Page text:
The significance of these factors is that they all work together to create the outcome of a situation through context and understanding of this context. If a teacher believes a student with tattoos is going to be a ‘slacker’, then automatically the way they approach them and the use of verbal statements and instruction will differ due to this belief; in responce, the student may have high goals but due to this lack of resources create an attitude towards the learning environement and begin to believe they are not worthy, so what’s the point?
By understanding how these factors affect learning and teaching in conjunction with each other, we are able to identify their significance in an educational setting.
Review the section, ‘Observational Learning in Teaching’. In particular explore the concept of modelling.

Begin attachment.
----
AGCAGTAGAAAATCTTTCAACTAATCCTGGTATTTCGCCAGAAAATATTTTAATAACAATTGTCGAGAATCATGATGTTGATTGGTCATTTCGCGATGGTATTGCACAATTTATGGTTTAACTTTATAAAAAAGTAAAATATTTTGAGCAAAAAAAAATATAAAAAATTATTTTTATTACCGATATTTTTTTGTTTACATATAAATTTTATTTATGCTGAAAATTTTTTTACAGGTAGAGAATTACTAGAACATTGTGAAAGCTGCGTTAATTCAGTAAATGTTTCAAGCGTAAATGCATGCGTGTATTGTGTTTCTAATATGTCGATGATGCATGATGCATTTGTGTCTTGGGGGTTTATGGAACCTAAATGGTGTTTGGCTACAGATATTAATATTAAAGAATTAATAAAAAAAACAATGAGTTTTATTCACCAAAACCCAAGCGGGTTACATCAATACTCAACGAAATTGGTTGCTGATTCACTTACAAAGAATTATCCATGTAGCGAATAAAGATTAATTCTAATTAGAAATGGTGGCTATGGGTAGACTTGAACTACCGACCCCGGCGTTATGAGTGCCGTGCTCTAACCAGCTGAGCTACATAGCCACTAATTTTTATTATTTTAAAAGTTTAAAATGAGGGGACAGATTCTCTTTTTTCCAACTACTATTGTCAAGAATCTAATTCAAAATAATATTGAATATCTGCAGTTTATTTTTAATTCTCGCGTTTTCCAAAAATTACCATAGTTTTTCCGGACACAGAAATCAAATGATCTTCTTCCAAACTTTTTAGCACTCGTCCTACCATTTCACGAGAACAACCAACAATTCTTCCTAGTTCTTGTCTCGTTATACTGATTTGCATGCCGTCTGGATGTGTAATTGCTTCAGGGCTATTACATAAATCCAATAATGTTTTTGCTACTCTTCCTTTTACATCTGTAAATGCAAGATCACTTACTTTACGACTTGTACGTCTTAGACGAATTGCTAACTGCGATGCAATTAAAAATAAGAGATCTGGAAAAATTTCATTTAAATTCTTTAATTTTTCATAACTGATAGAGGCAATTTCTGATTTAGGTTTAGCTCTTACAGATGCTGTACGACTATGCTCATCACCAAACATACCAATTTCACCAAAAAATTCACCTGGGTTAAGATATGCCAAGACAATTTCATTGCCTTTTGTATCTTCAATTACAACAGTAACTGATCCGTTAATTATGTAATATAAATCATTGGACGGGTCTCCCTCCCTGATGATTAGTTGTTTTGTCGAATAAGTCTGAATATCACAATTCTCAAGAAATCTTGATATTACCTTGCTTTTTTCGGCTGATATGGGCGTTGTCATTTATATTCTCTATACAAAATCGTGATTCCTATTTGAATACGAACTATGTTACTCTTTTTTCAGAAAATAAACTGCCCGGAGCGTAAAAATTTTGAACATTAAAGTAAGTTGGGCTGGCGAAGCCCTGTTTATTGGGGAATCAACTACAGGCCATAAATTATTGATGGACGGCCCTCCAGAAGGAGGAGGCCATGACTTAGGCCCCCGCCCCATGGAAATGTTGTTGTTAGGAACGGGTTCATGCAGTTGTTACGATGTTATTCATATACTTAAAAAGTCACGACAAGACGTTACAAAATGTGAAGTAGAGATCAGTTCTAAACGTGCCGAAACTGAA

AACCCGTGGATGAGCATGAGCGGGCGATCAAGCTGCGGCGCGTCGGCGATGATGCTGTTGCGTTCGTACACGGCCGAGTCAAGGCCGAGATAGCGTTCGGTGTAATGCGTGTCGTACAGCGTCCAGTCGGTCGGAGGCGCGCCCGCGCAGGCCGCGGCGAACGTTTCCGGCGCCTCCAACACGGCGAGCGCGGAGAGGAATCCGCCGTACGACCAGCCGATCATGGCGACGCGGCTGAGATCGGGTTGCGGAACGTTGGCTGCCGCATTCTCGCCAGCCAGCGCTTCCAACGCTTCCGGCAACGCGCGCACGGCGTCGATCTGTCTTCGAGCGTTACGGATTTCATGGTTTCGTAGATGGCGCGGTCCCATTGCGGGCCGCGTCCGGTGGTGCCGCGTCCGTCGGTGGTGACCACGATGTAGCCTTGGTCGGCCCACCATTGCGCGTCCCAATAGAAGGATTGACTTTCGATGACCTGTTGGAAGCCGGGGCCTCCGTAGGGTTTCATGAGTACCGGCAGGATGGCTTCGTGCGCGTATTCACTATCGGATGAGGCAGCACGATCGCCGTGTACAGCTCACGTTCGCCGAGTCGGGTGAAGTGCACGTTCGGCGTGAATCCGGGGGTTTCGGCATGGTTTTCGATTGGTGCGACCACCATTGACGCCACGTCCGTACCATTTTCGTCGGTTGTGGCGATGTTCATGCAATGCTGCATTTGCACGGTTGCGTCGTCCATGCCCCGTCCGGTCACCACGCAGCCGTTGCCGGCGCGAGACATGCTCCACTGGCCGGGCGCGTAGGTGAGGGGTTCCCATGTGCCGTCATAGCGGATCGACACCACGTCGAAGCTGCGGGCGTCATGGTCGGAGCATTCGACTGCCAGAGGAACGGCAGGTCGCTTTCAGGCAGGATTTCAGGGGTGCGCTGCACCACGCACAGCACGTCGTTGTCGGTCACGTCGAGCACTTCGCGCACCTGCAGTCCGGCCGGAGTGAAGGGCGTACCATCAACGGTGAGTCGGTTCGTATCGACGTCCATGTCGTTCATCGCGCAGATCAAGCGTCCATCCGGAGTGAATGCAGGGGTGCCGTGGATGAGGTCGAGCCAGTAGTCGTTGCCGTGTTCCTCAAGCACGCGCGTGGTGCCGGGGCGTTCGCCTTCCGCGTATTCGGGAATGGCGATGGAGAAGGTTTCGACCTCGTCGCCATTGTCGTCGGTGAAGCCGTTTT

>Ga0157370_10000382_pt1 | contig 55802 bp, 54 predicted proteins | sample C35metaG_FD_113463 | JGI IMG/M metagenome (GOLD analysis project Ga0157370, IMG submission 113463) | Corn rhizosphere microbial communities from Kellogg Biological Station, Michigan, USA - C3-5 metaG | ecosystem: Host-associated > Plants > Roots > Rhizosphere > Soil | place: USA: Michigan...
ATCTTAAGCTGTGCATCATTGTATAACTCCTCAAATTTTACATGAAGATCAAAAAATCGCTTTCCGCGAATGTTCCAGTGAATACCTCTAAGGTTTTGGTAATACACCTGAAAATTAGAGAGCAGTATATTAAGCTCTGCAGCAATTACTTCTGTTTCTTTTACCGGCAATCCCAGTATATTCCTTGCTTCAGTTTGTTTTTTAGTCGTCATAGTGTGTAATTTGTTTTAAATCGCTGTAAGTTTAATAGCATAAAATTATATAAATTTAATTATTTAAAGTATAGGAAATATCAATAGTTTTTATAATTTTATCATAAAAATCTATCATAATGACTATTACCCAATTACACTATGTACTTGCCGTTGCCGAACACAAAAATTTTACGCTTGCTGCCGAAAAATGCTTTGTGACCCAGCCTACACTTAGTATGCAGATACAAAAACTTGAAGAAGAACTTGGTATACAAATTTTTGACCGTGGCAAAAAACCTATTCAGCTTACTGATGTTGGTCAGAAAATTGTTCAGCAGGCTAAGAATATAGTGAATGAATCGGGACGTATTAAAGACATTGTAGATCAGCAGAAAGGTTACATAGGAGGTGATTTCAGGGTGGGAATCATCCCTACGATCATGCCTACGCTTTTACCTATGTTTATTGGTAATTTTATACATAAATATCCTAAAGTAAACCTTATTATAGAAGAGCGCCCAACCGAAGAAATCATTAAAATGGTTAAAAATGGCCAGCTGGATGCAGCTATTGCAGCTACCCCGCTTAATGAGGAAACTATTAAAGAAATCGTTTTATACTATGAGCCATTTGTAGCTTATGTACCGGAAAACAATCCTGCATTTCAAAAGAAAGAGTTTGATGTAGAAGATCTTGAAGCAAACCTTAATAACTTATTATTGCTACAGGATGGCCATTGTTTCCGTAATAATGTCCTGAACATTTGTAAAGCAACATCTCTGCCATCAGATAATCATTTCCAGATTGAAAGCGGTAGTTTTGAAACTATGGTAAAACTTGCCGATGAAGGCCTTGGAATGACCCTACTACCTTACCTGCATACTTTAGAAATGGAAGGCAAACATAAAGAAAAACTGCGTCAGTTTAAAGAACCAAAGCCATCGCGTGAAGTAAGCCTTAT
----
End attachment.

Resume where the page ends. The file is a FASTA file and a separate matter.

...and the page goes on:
MODELLING; an individual who students can look up to and model their own behaviours around through adopting their physial styles, attitudes, beliefs etc.
This can apply to classroom situations through the way a ‘popular student’ is reinforced for desired behaviour or punished (or perhaps un-punished) – students who observe the consequences of actions of this student will likely model themselves around what they see as they want to be like them to some degree unless it involves punishment.
Teachers can also be models for appropriate behaviour or problem solving, or can invite guests to talk to students about a certain topic and therefore become models of influence for that subject.
Models of a similar age to students will often be the most effective due to relatability.
Summarise the key points relevant to ‘Enquiry Learning’. What is ‘Problem Based Learning? Explore the relationships between them. (p. 327)